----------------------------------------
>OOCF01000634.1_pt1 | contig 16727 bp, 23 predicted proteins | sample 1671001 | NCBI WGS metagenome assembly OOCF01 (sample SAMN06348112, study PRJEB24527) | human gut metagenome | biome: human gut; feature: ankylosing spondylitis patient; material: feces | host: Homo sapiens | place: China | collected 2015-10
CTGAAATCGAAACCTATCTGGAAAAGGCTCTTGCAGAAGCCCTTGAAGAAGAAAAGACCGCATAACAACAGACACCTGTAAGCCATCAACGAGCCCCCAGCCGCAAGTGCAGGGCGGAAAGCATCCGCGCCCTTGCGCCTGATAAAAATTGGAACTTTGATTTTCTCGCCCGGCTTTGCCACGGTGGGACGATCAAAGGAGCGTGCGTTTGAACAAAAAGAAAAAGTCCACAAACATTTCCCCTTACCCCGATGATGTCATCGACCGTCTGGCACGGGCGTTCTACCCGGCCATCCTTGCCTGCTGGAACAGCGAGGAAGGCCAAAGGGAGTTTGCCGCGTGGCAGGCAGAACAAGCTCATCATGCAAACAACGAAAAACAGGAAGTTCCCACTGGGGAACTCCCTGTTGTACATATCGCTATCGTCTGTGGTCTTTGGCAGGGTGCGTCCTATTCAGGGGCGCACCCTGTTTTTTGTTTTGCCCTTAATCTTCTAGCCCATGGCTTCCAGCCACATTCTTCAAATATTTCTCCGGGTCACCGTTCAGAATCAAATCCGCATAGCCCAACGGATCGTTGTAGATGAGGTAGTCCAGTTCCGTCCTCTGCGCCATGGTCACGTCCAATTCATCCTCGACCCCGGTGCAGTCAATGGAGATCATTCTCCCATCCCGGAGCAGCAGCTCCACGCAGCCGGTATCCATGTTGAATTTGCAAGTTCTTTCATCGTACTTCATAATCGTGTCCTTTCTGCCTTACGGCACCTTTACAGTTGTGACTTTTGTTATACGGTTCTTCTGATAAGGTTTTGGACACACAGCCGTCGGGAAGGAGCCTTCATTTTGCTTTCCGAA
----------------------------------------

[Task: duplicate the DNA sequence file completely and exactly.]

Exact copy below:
>OOCF01000634.1_pt1 | contig 16727 bp, 23 predicted proteins | sample 1671001 | NCBI WGS metagenome assembly OOCF01 (sample SAMN06348112, study PRJEB24527) | human gut metagenome | biome: human gut; feature: ankylosing spondylitis patient; material: feces | host: Homo sapiens | place: China | collected 2015-10
CTGAAATCGAAACCTATCTGGAAAAGGCTCTTGCAGAAGCCCTTGAAGAAGAAAAGACCGCATAACAACAGACACCTGTAAGCCATCAACGAGCCCCCAGCCGCAAGTGCAGGGCGGAAAGCATCCGCGCCCTTGCGCCTGATAAAAATTGGAACTTTGATTTTCTCGCCCGGCTTTGCCACGGTGGGACGATCAAAGGAGCGTGCGTTTGAACAAAAAGAAAAAGTCCACAAACATTTCCCCTTACCCCGATGATGTCATCGACCGTCTGGCACGGGCGTTCTACCCGGCCATCCTTGCCTGCTGGAACAGCGAGGAAGGCCAAAGGGAGTTTGCCGCGTGGCAGGCAGAACAAGCTCATCATGCAAACAACGAAAAACAGGAAGTTCCCACTGGGGAACTCCCTGTTGTACATATCGCTATCGTCTGTGGTCTTTGGCAGGGTGCGTCCTATTCAGGGGCGCACCCTGTTTTTTGTTTTGCCCTTAATCTTCTAGCCCATGGCTTCCAGCCACATTCTTCAAATATTTCTCCGGGTCACCGTTCAGAATCAAATCCGCATAGCCCAACGGATCGTTGTAGATGAGGTAGTCCAGTTCCGTCCTCTGCGCCATGGTCACGTCCAATTCATCCTCGACCCCGGTGCAGTCAATGGAGATCATTCTCCCATCCCGGAGCAGCAGCTCCACGCAGCCGGTATCCATGTTGAATTTGCAAGTTCTTTCATCGTACTTCATAATCGTGTCCTTTCTGCCTTACGGCACCTTTACAGTTGTGACTTTTGTTATACGGTTCTTCTGATAAGGTTTTGGACACACAGCCGTCGGGAAGGAGCCTTCATTTTGCTTTCCGAA